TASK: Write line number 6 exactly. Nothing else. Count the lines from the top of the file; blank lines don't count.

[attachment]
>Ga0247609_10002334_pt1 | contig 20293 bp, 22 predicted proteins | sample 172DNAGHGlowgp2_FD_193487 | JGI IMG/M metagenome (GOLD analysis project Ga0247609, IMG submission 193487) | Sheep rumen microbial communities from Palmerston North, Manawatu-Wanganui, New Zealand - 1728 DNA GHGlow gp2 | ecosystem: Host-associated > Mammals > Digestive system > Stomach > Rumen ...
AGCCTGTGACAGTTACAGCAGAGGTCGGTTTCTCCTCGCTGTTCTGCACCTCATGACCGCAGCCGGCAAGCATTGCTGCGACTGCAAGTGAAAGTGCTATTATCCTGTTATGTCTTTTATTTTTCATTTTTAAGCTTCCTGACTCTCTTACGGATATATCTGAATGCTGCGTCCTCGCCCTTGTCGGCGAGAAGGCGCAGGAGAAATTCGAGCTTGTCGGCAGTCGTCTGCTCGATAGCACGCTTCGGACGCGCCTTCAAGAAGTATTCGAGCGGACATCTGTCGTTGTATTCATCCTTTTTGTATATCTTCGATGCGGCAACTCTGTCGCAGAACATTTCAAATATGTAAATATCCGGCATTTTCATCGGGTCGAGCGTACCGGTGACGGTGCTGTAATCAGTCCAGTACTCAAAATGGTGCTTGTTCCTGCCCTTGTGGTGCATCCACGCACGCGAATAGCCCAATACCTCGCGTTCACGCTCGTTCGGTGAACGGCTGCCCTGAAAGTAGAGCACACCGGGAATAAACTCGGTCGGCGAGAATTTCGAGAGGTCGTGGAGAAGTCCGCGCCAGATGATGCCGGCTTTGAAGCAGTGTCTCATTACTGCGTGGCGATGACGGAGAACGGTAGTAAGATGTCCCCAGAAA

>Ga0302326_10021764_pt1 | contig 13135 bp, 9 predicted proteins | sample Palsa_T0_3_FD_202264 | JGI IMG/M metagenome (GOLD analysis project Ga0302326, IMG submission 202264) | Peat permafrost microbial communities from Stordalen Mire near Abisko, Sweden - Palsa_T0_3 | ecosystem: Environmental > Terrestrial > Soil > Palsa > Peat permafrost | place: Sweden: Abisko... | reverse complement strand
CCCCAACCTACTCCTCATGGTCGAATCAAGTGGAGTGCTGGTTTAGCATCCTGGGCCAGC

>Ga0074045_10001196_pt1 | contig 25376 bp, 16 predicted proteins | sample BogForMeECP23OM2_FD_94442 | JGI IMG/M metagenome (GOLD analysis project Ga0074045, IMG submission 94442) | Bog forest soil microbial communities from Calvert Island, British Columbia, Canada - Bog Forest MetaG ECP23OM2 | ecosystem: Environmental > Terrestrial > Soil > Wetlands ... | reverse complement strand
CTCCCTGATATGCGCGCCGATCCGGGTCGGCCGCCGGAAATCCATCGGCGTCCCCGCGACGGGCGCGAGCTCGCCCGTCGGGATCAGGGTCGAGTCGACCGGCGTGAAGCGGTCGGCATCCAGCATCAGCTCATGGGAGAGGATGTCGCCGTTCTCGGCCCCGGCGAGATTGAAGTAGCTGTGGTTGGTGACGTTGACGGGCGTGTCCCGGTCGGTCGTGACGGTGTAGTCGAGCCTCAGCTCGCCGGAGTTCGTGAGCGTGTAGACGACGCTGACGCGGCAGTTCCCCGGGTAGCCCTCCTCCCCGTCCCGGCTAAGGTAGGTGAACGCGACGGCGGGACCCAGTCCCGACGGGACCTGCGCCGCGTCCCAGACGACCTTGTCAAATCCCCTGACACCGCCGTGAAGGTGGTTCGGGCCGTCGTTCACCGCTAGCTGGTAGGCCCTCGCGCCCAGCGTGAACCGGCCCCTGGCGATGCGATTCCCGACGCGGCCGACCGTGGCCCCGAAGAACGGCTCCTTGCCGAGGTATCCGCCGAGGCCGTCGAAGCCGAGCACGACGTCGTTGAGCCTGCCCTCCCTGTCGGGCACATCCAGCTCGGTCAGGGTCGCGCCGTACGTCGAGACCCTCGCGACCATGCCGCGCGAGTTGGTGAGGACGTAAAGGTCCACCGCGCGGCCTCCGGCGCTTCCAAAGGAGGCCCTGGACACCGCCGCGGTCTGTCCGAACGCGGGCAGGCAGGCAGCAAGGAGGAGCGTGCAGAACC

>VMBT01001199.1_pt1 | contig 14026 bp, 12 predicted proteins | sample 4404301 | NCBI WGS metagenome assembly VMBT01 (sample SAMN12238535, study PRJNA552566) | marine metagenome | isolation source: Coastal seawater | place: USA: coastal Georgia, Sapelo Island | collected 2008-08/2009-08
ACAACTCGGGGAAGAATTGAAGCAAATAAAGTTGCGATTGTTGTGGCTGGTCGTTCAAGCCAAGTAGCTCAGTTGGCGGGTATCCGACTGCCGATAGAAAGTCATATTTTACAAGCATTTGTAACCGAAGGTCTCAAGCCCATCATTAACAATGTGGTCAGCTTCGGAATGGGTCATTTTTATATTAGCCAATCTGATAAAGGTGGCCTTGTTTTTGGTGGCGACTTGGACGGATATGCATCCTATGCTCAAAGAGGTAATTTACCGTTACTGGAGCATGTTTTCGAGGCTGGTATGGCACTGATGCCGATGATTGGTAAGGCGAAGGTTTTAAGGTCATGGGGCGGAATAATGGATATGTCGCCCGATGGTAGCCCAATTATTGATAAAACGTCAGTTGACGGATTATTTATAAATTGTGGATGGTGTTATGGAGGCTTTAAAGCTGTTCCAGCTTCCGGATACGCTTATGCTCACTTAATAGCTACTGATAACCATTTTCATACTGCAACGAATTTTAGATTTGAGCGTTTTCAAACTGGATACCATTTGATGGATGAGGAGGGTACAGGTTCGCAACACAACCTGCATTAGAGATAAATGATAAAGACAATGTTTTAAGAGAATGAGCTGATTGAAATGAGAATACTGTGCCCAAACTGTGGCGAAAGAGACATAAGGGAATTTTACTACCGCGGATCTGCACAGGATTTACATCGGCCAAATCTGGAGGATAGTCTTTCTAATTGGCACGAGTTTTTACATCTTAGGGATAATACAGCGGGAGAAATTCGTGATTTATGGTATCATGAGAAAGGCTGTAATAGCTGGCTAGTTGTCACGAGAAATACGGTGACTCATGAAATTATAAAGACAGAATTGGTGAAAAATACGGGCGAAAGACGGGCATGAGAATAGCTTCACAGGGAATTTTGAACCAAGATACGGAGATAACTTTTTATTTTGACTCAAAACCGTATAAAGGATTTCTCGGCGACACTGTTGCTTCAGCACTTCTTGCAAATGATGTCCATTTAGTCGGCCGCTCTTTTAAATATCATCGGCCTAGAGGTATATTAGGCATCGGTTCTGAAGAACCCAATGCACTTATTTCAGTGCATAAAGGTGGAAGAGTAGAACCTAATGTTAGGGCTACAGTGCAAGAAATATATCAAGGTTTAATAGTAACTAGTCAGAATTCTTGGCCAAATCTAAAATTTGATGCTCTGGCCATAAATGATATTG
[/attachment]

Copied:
CTCCCTGATATGCGCGCCGATCCGGGTCGGCCGCCGGAAATCCATCGGCGTCCCCGCGACGGGCGCGAGCTCGCCCGTCGGGATCAGGGTCGAGTCGACCGGCGTGAAGCGGTCGGCATCCAGCATCAGCTCATGGGAGAGGATGTCGCCGTTCTCGGCCCCGGCGAGATTGAAGTAGCTGTGGTTGGTGACGTTGACGGGCGTGTCCCGGTCGGTCGTGACGGTGTAGTCGAGCCTCAGCTCGCCGGAGTTCGTGAGCGTGTAGACGACGCTGACGCGGCAGTTCCCCGGGTAGCCCTCCTCCCCGTCCCGGCTAAGGTAGGTGAACGCGACGGCGGGACCCAGTCCCGACGGGACCTGCGCCGCGTCCCAGACGACCTTGTCAAATCCCCTGACACCGCCGTGAAGGTGGTTCGGGCCGTCGTTCACCGCTAGCTGGTAGGCCCTCGCGCCCAGCGTGAACCGGCCCCTGGCGATGCGATTCCCGACGCGGCCGACCGTGGCCCCGAAGAACGGCTCCTTGCCGAGGTATCCGCCGAGGCCGTCGAAGCCGAGCACGACGTCGTTGAGCCTGCCCTCCCTGTCGGGCACATCCAGCTCGGTCAGGGTCGCGCCGTACGTCGAGACCCTCGCGACCATGCCGCGCGAGTTGGTGAGGACGTAAAGGTCCACCGCGCGGCCTCCGGCGCTTCCAAAGGAGGCCCTGGACACCGCCGCGGTCTGTCCGAACGCGGGCAGGCAGGCAGCAAGGAGGAGCGTGCAGAACC